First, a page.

We kept looking elsewhere (namely and in Jackson Heights and Kensington) and continued our daily debate of pros and cons of staying in the neighborhood versus leaving it. We eventually saw a unit in Kensington that we were excited enough to offer on and we got it. Friends said it was a good decision, logic said it was a good decision, and it was a good decision- but it had it’s consequences. It meant leaving our lives 2.7 miles behind. That distance sounds ridiculous but in New York a neighborhood is made up of your nearest delis, diners, and 99 cents stores. 2.7 miles is an unimaginable gulf. A competing store that is two additional blocks away? You’ll never go there. What would be the point? You have your deli and that other deli is meant for the people who are closer to that one than your deli. Moving meant abandoning these daily visitations with well known waitresses, deli owners, bagel makers, barbers, dry cleaners, pet shop clerks, and Rite Aid staff. The people that make a neighborhood a home. In a city of phenomenal change and inconsistency these mainstays kept me safe, sane, and happy.
To get us through the move we focused on what we were gaining. Living closer to friends. Owning. Excitement of renovation. Walking to Prospect Park. Shorter commutes. We repeated these facts daily as a Hail Mary to distract us from what we were losing. 3rd Avenue. 5th Avenue. Coszcal de Allende (nee Panchos). Owls Head Park. Barbers that give candy and vacation mementos. King’s window displays. Ragamuffin Parade. Spinach rolls from Elegante. The garlic sauce from Karam’s. Buybacks.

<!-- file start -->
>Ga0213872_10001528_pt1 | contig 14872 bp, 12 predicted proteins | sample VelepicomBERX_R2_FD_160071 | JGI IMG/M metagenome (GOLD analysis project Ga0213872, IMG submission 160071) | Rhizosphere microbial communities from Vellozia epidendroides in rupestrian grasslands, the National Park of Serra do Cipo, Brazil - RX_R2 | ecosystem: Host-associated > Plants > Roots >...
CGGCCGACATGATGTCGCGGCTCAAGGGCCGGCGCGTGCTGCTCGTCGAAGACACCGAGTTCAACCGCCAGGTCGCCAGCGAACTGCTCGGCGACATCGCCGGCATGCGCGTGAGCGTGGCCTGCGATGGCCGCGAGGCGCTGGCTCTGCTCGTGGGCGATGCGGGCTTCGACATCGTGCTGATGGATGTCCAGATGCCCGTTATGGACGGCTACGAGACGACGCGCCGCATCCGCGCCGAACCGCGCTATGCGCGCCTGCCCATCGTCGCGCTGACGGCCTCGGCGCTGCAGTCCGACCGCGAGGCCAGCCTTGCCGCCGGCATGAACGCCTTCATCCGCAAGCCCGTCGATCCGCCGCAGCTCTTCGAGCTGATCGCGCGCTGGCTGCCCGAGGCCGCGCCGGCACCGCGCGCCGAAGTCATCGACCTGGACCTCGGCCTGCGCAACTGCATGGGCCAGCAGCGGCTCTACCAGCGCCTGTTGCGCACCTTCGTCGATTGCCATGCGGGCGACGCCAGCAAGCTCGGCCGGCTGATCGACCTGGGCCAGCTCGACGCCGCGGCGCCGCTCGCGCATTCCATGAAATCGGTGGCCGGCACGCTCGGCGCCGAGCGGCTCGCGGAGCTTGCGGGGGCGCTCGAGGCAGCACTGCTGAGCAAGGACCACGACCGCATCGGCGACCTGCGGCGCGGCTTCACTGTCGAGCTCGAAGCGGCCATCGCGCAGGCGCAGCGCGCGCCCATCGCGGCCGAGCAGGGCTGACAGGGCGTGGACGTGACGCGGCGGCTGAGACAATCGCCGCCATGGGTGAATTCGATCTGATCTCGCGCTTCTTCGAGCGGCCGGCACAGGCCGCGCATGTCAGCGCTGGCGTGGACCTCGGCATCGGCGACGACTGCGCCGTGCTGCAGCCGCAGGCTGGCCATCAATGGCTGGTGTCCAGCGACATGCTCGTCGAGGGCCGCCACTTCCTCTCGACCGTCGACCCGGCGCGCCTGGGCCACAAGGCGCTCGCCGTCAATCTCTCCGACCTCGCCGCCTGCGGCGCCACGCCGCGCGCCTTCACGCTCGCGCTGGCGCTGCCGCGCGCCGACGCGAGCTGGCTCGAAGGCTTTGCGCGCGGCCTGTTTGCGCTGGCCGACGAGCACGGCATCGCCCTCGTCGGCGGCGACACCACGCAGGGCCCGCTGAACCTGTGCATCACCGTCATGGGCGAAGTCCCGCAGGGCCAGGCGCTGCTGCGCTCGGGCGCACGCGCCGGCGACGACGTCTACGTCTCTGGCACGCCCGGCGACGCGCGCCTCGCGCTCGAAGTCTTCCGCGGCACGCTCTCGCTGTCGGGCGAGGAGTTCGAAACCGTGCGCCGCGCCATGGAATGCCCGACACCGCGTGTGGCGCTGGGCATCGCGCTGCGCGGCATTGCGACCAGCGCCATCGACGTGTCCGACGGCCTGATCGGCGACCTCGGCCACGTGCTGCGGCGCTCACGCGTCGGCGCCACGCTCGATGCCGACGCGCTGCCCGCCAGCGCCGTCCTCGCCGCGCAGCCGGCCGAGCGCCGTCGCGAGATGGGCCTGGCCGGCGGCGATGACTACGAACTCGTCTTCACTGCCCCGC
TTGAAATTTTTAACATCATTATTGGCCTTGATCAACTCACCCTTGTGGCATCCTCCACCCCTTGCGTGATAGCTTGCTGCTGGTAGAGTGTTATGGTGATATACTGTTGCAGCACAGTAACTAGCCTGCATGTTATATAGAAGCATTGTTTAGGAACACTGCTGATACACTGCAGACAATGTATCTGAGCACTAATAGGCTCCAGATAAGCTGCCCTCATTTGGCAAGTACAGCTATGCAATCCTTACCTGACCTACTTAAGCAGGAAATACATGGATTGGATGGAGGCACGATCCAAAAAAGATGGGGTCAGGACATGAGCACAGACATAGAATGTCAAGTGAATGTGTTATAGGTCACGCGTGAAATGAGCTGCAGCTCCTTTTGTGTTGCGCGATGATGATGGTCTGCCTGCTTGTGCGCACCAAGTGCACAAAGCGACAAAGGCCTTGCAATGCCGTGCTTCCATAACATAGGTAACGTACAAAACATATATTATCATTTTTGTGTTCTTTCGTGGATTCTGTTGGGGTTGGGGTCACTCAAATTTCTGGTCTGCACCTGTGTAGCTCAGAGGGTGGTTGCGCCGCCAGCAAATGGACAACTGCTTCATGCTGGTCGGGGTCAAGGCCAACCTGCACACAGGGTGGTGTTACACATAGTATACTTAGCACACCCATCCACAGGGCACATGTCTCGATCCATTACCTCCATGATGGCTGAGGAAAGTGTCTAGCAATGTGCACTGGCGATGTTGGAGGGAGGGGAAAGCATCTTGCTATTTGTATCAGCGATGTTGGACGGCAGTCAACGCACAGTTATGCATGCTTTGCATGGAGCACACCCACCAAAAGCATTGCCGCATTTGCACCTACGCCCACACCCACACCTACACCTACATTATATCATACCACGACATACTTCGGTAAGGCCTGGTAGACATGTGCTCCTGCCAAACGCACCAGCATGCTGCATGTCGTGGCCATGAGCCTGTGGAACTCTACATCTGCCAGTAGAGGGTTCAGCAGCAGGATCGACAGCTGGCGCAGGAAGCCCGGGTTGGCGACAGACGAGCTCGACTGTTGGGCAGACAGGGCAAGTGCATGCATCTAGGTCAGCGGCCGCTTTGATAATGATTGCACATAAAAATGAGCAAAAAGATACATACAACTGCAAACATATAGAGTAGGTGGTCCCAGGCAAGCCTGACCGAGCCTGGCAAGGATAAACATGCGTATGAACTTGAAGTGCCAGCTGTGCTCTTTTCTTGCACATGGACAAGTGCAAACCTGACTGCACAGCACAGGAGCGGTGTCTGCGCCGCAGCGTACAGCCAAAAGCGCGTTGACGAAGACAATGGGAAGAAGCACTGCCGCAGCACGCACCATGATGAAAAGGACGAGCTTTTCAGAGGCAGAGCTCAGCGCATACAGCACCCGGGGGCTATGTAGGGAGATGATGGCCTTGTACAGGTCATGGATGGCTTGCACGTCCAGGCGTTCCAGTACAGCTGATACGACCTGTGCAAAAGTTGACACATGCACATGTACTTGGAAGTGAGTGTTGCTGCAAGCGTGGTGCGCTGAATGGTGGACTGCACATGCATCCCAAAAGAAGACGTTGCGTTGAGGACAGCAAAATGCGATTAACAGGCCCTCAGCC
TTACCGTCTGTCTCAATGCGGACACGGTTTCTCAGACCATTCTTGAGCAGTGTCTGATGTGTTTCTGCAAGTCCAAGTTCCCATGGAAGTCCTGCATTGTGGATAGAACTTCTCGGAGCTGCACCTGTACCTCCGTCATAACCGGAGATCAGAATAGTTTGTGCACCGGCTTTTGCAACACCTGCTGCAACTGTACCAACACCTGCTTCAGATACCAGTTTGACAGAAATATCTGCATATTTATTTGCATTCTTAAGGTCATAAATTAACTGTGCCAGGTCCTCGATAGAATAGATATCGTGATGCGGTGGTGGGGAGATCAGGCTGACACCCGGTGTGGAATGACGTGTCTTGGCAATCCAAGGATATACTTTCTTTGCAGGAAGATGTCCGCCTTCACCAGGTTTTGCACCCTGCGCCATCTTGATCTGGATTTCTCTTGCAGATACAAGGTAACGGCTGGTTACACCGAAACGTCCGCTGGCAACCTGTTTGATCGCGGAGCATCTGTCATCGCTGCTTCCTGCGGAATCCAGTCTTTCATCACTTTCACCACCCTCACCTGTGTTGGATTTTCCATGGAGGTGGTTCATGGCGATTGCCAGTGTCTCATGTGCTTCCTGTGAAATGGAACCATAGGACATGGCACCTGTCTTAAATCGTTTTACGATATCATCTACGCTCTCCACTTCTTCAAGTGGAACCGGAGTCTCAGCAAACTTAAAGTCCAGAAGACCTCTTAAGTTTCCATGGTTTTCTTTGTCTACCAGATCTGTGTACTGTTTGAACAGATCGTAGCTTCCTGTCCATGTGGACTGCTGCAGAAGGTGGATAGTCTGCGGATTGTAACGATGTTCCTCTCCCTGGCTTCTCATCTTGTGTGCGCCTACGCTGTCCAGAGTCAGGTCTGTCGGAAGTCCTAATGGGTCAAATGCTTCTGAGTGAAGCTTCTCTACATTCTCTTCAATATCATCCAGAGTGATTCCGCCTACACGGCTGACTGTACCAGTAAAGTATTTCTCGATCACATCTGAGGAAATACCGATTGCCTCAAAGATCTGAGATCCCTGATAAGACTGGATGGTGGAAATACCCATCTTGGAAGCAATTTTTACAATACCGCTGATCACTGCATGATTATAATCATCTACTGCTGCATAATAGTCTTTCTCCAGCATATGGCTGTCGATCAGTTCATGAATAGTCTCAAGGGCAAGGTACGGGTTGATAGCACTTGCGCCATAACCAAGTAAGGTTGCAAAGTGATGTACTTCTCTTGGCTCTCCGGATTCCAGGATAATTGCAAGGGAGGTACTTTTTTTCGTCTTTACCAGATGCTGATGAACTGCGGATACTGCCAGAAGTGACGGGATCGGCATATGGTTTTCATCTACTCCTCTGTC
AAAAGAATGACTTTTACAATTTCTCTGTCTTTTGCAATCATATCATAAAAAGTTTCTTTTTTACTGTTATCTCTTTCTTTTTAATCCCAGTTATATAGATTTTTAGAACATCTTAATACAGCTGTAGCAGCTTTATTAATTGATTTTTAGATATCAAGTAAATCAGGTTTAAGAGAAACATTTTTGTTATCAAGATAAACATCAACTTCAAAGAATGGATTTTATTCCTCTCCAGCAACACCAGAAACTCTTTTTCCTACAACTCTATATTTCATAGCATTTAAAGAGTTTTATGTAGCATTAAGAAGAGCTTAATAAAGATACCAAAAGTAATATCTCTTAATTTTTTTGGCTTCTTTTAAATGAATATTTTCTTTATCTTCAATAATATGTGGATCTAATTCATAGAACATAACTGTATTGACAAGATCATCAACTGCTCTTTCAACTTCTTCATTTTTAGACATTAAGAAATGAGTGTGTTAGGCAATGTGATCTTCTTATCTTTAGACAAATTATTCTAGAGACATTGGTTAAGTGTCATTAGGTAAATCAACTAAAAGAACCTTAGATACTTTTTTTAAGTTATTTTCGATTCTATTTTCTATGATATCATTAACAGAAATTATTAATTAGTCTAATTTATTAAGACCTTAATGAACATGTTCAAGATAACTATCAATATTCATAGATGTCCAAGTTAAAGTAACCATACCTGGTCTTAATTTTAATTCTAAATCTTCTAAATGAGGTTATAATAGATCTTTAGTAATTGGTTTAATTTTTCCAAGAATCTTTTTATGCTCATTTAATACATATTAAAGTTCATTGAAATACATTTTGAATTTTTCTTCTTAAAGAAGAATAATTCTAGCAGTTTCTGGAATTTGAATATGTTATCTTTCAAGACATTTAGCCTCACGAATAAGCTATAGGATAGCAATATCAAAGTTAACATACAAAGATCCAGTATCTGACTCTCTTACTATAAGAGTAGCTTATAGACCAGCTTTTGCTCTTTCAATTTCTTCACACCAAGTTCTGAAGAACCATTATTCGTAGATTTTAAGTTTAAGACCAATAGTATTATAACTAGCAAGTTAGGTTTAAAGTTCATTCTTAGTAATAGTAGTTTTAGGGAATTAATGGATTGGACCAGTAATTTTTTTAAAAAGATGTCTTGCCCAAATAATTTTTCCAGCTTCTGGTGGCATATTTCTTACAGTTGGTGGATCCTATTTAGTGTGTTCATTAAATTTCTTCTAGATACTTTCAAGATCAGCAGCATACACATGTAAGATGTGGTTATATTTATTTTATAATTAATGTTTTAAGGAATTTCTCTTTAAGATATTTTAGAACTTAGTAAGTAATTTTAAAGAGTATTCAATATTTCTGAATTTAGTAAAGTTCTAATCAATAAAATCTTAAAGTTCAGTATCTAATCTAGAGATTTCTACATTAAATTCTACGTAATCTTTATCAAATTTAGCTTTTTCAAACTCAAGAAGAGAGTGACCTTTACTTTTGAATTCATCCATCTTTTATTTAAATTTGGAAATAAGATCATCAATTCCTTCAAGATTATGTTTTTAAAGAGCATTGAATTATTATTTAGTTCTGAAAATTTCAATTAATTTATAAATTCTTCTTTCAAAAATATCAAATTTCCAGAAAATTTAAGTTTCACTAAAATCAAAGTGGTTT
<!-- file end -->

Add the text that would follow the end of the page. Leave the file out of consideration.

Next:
It could never equal out. We’re simply gaining and losing a lot, on both fronts. Of course moving is a logical and practical decision but it’s also a very emotional one. Getting rid of old furniture only to have our downstairs neighbor ask us to help her drag it into our apartment. The super telling us that we’re “good tenants” likely because we didn’t complain quite as much as we probably could have. Danny’s barber giving us matching New Orleans shot glasses as a parting gift. All of these things will change, and we’re ready for it. But it’d be an absolute lie to not admit that I spent the whole car ride to our new home, that doesn’t feel like a home, crying. Nothing compares to the feeling of home when you find it. It’ll take a long time to get there again, but I’ll start tomorrow by jiggling the door handle.